Do Coursebooks Stop Teachers Developing? (With Dave Weller)

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بواسطة Ross Thorburn and TEFL Training Institute، اكتشفه Player FM ومجتمعنا ـ حقوق الطبع والنشر مملوكة للناشر وليس لـPlayer FM، والصوت يبث مباشرة من خوادمه. اضغط زر الاشتراك لمتابعة التحديثات في Player FM، أو ألصق رابط التغذية الراجعة في أي تطبيق بودكاست آخر.

Check our Dave’s book, Lesson Planning for Language Teachers, at https://amzn.to/31HJtpk

What happens if the important decisions about planning get left to coursebook writers rather than teachers? How much of the coursebook should schools tell teachers to use? And what can you do if your school doesn’t let you deviate from the prescribed materials? Dave Weller, author of “Lesson Planning for Language Teachers” and friend of the podcast discuss.

Ross Thorburn: Welcome back, Dave.

Dave Weller: Hurrah! Nice to be back.

Ross: Thanks. Dave and I were having a conversation a couple of nights ago, and we got talking about teachers uses of materials, right?

Dave: Yes, perhaps in the over‑reliance of materials in the classroom.

Ross: It reminded me of this quote from Ian McGrath, who says, "It's been argued that if teaching decisions are largely based on the textbook and the teacher's book, this has the effect of deskilling the teacher. If the person doing the teaching cedes to the textbook rights have responsibility for planning, he or she gradually loses the capacity to exercise the planning functions."

He says, "The teacher's role is trivialized and marginalized to that of a mere technician." [laughs]

Dave: It seems over my many year's teaching and training, one observation is that when I see teachers who have been encouraged to use, only use and teach from the materials they have. They seem to develop habitual actions in the classroom that they do without thinking without reflection. There is definitely a parallel there between the quotation from the graph that you read.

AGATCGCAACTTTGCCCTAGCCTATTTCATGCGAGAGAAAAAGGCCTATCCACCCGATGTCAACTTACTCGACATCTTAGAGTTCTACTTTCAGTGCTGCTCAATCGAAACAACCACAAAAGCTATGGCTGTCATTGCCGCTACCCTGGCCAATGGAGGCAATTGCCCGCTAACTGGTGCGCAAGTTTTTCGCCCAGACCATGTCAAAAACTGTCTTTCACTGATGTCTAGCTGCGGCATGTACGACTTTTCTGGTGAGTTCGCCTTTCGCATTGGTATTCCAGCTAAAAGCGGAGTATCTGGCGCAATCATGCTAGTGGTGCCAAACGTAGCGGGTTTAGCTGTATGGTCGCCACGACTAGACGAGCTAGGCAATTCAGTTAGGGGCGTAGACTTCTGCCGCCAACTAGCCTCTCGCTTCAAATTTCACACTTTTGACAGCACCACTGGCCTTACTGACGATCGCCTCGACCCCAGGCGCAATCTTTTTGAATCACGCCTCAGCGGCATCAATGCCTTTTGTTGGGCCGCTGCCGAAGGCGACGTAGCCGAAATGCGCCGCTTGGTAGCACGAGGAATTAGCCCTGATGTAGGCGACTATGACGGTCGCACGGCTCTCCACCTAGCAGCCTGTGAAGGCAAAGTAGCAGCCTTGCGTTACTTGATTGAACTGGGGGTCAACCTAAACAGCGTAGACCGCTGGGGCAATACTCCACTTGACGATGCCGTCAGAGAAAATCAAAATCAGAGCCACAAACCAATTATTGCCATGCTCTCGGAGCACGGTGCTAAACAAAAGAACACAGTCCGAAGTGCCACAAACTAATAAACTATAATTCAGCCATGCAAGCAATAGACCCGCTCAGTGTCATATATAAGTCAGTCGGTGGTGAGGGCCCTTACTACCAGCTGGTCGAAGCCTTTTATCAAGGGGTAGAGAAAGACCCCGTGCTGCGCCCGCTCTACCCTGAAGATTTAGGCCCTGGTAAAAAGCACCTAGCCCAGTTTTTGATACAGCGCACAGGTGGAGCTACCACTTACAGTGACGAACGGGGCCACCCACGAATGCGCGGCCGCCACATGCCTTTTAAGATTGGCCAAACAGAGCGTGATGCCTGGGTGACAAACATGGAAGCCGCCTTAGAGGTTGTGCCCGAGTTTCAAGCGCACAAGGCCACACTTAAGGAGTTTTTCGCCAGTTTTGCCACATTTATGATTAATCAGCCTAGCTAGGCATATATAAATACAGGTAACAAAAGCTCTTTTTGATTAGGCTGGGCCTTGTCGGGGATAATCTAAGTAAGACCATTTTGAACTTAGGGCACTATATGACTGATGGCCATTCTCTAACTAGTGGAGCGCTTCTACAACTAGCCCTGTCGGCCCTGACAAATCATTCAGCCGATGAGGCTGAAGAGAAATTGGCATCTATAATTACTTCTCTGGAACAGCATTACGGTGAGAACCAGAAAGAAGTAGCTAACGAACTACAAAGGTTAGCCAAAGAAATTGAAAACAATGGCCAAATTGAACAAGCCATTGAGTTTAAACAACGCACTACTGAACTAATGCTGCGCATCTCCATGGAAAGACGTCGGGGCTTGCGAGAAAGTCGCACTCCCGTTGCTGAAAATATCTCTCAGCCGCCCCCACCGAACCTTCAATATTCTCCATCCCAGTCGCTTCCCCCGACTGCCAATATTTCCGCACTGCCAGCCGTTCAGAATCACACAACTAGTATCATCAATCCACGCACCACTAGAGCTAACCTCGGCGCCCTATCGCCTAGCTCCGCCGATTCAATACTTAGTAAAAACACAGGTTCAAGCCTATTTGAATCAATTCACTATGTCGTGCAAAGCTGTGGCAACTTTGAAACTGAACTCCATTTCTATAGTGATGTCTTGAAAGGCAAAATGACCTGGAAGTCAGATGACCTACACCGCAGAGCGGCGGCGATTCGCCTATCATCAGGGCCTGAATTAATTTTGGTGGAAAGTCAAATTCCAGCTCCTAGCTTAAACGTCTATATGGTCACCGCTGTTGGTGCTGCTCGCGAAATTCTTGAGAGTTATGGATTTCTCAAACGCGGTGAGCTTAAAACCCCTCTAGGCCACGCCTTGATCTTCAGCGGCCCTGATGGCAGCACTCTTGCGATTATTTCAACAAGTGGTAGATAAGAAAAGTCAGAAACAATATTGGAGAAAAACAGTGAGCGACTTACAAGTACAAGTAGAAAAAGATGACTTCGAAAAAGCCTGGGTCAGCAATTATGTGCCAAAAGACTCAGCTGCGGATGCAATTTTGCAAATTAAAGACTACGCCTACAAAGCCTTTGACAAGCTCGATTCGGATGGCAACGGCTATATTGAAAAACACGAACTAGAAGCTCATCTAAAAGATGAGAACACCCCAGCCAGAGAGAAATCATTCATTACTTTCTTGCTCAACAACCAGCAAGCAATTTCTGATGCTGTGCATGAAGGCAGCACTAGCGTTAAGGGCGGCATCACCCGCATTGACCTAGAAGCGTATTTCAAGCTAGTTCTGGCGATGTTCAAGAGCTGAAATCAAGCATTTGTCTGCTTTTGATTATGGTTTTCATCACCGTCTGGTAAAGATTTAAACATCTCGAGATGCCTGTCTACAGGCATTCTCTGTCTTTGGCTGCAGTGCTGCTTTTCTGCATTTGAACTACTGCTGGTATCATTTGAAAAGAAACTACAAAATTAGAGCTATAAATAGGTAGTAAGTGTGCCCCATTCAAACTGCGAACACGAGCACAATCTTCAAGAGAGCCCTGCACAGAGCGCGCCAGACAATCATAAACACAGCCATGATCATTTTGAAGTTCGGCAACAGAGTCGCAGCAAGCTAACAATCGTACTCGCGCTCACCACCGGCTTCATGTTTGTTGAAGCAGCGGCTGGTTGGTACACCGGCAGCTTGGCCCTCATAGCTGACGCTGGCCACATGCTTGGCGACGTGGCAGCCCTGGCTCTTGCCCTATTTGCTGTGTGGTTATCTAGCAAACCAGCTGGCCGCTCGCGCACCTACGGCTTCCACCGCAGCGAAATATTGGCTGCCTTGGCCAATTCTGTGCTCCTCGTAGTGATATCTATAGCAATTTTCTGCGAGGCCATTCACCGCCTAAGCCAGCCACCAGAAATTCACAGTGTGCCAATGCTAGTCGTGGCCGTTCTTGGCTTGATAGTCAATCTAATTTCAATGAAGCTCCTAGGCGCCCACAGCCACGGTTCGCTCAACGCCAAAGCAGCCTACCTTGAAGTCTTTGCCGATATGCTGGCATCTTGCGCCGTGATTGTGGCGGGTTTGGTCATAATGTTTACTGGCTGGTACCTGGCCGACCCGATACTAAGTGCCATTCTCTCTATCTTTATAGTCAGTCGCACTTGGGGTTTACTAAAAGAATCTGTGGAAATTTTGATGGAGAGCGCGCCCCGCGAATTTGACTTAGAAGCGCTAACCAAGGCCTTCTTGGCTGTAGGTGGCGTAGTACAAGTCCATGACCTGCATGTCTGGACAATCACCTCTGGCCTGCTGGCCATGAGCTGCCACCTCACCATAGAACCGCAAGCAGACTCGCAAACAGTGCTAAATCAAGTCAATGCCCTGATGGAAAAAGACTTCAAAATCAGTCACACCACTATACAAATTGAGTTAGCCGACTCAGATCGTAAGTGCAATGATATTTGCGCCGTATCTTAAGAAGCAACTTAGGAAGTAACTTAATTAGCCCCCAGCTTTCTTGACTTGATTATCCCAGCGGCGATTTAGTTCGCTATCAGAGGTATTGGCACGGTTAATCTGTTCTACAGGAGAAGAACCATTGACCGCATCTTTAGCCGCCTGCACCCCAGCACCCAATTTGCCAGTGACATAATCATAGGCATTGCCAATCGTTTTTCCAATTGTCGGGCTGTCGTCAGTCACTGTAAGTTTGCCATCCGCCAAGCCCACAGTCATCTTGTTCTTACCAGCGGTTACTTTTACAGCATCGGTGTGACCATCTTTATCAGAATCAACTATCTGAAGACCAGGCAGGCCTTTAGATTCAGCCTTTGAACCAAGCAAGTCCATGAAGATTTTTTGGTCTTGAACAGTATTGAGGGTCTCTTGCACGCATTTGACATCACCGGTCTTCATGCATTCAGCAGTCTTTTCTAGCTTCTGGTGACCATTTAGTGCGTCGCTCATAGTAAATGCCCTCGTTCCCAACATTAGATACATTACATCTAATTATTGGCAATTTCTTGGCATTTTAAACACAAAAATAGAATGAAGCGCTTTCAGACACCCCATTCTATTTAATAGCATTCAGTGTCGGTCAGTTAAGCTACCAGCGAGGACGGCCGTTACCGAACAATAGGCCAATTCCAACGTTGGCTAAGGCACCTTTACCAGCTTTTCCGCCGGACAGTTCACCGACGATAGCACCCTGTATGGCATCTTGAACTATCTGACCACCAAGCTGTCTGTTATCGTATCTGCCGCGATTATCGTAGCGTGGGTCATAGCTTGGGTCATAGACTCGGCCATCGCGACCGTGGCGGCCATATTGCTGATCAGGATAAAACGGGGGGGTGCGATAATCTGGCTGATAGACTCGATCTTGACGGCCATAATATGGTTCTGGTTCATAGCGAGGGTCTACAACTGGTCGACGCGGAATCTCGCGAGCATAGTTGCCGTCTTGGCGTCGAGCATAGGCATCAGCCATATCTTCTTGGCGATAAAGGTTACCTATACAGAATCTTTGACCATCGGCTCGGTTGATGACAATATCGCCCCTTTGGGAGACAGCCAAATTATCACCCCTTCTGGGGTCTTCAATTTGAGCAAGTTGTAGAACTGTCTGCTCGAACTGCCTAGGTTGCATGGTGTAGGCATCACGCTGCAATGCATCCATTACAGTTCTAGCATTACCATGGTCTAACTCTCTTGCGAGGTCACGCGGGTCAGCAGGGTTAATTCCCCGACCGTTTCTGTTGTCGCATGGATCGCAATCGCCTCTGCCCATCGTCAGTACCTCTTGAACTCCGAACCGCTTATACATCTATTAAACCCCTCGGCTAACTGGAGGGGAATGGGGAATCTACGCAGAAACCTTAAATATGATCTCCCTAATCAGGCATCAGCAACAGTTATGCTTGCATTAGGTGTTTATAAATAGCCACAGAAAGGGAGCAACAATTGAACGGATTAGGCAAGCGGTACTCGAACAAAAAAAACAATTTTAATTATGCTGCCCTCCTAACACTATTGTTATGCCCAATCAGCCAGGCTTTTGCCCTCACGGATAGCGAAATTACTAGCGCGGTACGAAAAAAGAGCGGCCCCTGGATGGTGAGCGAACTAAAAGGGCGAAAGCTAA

The teachers executing their plan without really understanding or taking into account some of the learners. [laughs]

Ross: At the same, it's quite obvious from a management point of view, why is a school you'd want to provide as much support as possible for your teachers? Both in terms of maybe getting teachers to teach as many hours as possible. You could minimize the planning. You want to ensure some minimal level of quality.

Dave: Exactly. It comes from a good place to provide more materials, and more support is a wonderful thing for the schools to want to do. Especially from the terms of the quality of the class that the students have. At least if you know the teachers are using materials and following a strict pattern, then at least the students will reach some minimum level.

It seems to be that there's a limit to downsides of perhaps hiring newer or less skilled teachers. It also can limit the upside, I believe, of letting those teachers then develop over time, because they're not allowed to.

Ross: Absolutely. Over the next few minutes, how about we talk about how to find that balance between giving enough support, and then just limiting teachers to technicians?